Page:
Tuesday, April 17
The Burgess Shale
Opabinia regalis, the hose-nosed something-or-other of the Cambrian.
One of these curiosities is the so-called Burgess Shale, a collection of wildly exotic fossils belonging to an assortment of evolutionary dead-ends that flourished about five hundred and five million years ago in the Middle Cambrian. The black shale fossil bed, or Lagerstätte, turned up in 1909 under the watchful eye of one Charles Doolittle Walcott in Yoho National Park, British Columbia. Their various body shapes would put Salvador Dali, Borges, and the grotesque-carvers of the Romanesque to shame. Nobody appears to have done much with its weird little inhabitants until the end of the last century, and even then nobody is quite sure exactly what they're looking at right now. One favorite is Opabinia, a five-eyed creature with 360 degree vision, a snout like a spikey vacuum cleaner, and a long leafy row of flaps down its sides--a lobster designed by H.P. Lovecraft.
Our friend the Hallucigenia, at least one version of it, a being reminiscent of the love-child of a virus and my childhood tinkertoy set.
Another was named, with very good reason, Hallucigenia sparsa, a three-centimeter long incognitum of an animalcule resembling a linear bramble-bush that made very little sense to even comparatively recent re-evaluators of the Burgess Shale. It didn't have a head, it didn't have a mouth, and it may have walked on its spines, like a zoological prophesy of the Crown of Thorns. Some theorize this odd being may have actually had mouths within its various tentacles, though others think they were looking at it upside-down, and the tentacles functioned as feet, which is the current favored theory. Or something.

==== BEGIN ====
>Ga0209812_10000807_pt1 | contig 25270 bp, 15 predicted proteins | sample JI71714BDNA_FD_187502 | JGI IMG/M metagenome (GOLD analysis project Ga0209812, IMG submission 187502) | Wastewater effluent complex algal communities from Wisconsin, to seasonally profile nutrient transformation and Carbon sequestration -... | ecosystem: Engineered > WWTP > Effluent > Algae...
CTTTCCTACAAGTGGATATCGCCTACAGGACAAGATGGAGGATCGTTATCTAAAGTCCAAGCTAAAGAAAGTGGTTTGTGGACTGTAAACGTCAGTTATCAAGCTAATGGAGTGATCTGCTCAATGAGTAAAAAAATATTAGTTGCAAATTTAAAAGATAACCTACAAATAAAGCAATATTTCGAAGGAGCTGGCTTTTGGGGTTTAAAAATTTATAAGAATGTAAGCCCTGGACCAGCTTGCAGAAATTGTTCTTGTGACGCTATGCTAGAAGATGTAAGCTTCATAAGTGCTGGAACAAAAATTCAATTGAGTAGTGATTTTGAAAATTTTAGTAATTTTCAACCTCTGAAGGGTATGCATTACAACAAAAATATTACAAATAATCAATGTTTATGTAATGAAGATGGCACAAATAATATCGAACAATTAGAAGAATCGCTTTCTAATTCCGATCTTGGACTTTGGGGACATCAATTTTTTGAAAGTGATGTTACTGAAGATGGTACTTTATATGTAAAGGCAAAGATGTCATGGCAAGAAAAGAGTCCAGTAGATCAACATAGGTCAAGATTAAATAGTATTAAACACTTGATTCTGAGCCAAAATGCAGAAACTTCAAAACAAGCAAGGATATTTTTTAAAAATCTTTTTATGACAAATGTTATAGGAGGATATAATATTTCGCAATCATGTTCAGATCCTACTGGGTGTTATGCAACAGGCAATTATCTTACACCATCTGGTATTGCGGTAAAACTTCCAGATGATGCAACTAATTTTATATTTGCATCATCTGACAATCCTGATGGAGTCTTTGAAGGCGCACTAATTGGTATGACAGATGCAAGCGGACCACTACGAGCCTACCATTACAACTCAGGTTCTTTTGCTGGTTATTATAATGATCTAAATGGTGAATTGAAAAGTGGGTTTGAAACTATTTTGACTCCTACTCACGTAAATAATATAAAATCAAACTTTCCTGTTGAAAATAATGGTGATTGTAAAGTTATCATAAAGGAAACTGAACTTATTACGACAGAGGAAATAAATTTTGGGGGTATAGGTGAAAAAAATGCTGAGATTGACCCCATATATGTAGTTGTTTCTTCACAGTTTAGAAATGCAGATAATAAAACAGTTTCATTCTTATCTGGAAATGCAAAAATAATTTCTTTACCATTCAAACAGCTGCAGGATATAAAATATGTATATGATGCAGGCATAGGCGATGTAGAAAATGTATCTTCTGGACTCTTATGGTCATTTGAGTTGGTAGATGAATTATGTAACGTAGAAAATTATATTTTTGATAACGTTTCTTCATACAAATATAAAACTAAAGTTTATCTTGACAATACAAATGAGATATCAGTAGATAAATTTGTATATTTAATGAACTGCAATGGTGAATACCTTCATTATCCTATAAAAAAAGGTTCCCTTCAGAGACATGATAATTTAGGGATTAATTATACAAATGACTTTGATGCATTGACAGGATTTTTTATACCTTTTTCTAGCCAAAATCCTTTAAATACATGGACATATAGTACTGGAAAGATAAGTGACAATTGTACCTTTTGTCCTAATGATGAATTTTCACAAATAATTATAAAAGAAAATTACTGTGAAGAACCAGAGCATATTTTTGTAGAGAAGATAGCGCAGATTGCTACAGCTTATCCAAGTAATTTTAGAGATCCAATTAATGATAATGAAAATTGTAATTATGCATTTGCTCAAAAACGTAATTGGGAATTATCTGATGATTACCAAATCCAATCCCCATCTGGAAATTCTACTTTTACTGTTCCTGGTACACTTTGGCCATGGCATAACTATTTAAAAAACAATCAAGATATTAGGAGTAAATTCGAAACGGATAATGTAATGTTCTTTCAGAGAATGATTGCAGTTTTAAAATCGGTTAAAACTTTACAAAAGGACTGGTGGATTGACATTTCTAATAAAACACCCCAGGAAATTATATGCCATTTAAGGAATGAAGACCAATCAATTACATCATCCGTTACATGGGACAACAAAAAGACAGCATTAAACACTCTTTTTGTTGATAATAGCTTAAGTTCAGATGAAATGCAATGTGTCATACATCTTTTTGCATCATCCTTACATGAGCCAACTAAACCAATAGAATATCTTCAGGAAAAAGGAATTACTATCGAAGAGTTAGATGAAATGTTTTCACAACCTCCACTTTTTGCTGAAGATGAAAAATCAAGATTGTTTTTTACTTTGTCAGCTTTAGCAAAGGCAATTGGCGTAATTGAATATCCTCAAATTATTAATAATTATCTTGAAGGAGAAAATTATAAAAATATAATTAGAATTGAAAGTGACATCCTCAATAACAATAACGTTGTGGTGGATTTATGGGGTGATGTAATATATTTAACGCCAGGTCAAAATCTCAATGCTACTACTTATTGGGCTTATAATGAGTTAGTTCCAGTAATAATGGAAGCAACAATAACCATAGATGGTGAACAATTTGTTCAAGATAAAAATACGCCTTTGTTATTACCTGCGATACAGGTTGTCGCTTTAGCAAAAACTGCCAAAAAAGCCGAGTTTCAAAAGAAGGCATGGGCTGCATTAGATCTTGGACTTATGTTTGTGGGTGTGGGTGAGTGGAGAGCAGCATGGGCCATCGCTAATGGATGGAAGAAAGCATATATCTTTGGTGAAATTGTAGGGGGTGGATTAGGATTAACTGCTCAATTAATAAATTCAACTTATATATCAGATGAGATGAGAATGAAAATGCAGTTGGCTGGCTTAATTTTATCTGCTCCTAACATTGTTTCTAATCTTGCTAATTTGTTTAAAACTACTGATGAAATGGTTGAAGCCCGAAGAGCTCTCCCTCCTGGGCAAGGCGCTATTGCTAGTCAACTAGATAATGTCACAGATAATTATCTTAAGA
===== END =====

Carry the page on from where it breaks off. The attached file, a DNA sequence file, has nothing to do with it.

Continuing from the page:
The favored current reconstruction of the Hallucigenia, by one Lars Ramsköld, which is still baffling, but doesn't have to walk about on spikes.
Then there are others--the Anomalocaris (lierally, the "anomalous shrimp", with a disk-shaped mouth like a slice of pine-apple and compund eyes; Amiskwia, a worm with a double-tentacled head and a gut running down its length, and which appears to have been designed by The Cheat; the beautiful Nectocaris pteryx, which resembles a an art nouveau squid, and even whose phylum remains in debate; the Wiwaxia, a sort of clockwork pinecone, and the unnerving Orthrozanclus reburrus.
Anomalocaris, a rather cheerful-looking nightmare, that could grow up to 7 feet in length--a leviathan for its time.
What an inspiration they all are, for an artist rifling through nature's forms for new ideas and newer shapes--that go back to the dawn of life. The other day, at the Natural History Museum, I admired the long lazy curve of a stuffed anteater's snout, and thought it easy to believe God is an artist. And seeing these, I also know He has a very good sense of humor--and one which has taken great pains to remind us of the importance of one of the many gifts He has given us--that of wonder.